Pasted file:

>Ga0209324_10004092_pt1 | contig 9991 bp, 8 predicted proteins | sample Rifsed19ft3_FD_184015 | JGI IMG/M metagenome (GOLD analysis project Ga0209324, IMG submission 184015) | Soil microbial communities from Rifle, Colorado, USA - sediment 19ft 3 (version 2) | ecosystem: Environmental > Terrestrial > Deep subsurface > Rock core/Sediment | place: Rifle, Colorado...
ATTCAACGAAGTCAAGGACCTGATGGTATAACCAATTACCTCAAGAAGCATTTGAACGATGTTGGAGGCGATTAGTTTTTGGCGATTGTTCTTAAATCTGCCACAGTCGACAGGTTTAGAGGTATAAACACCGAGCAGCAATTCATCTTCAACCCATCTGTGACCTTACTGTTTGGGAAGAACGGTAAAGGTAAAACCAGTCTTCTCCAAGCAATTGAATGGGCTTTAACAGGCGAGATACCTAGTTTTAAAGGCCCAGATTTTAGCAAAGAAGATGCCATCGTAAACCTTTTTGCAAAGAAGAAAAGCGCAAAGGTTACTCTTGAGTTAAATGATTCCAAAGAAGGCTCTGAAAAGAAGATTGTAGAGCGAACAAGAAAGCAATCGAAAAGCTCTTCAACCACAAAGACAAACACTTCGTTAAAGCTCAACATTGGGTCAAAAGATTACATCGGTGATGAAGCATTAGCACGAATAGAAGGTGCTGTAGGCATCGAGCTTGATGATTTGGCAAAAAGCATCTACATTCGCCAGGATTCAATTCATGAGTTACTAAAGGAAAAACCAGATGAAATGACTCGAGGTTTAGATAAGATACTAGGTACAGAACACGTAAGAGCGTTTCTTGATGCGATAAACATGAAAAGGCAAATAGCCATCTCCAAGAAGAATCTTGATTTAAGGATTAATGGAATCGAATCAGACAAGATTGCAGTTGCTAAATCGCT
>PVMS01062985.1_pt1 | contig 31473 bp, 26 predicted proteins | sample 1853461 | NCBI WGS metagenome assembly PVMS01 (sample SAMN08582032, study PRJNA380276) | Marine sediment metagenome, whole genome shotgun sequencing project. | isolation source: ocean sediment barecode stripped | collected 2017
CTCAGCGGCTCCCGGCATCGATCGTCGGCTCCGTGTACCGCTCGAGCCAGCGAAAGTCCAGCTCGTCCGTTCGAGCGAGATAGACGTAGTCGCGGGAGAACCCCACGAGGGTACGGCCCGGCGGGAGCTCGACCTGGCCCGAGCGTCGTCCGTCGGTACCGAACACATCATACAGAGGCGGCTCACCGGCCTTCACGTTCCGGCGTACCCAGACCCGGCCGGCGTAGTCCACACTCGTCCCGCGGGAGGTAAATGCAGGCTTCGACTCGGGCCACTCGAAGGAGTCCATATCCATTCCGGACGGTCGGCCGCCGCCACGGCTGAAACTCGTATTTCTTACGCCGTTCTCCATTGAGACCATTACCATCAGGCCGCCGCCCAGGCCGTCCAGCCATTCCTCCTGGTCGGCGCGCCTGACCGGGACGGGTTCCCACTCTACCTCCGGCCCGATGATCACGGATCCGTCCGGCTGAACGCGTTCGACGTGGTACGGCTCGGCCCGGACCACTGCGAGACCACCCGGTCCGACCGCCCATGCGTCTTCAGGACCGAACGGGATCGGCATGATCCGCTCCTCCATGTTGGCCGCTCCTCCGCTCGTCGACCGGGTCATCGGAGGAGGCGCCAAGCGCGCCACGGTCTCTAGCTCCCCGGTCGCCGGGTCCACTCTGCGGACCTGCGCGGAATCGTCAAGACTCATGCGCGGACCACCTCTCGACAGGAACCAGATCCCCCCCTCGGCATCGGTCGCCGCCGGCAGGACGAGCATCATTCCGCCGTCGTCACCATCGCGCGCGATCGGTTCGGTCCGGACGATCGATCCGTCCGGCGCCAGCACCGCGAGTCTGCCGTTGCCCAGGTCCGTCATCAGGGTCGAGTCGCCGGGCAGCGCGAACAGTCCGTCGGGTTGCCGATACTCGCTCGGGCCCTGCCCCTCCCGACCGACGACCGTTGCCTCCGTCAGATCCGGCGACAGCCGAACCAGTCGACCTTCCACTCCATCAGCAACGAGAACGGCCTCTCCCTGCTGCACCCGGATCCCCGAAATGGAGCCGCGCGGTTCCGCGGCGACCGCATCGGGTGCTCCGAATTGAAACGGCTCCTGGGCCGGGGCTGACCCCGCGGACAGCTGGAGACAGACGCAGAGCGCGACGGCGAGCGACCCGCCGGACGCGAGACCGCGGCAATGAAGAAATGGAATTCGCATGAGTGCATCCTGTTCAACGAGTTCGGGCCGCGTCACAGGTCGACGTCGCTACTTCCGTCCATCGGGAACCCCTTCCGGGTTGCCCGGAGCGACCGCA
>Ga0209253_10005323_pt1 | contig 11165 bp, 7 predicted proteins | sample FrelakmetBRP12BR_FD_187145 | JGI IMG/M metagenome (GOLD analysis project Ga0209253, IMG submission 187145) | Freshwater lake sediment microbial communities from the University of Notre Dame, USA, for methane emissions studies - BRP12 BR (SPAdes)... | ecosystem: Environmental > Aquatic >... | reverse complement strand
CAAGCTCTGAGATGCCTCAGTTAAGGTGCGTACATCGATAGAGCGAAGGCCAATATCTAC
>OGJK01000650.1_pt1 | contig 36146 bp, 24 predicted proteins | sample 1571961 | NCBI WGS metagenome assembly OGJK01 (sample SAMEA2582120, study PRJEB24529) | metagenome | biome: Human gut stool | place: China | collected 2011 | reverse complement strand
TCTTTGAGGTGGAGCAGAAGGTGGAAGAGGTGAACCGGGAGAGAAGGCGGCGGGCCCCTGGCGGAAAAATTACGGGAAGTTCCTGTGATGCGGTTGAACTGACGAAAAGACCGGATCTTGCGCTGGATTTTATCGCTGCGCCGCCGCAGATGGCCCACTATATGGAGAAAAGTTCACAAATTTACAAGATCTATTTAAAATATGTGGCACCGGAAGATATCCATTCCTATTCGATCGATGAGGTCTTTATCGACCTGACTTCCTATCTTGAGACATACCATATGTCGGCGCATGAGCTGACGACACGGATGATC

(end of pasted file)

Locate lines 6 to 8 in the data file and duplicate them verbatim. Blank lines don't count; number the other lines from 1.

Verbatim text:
CAAGCTCTGAGATGCCTCAGTTAAGGTGCGTACATCGATAGAGCGAAGGCCAATATCTAC
>OGJK01000650.1_pt1 | contig 36146 bp, 24 predicted proteins | sample 1571961 | NCBI WGS metagenome assembly OGJK01 (sample SAMEA2582120, study PRJEB24529) | metagenome | biome: Human gut stool | place: China | collected 2011 | reverse complement strand
TCTTTGAGGTGGAGCAGAAGGTGGAAGAGGTGAACCGGGAGAGAAGGCGGCGGGCCCCTGGCGGAAAAATTACGGGAAGTTCCTGTGATGCGGTTGAACTGACGAAAAGACCGGATCTTGCGCTGGATTTTATCGCTGCGCCGCCGCAGATGGCCCACTATATGGAGAAAAGTTCACAAATTTACAAGATCTATTTAAAATATGTGGCACCGGAAGATATCCATTCCTATTCGATCGATGAGGTCTTTATCGACCTGACTTCCTATCTTGAGACATACCATATGTCGGCGCATGAGCTGACGACACGGATGATC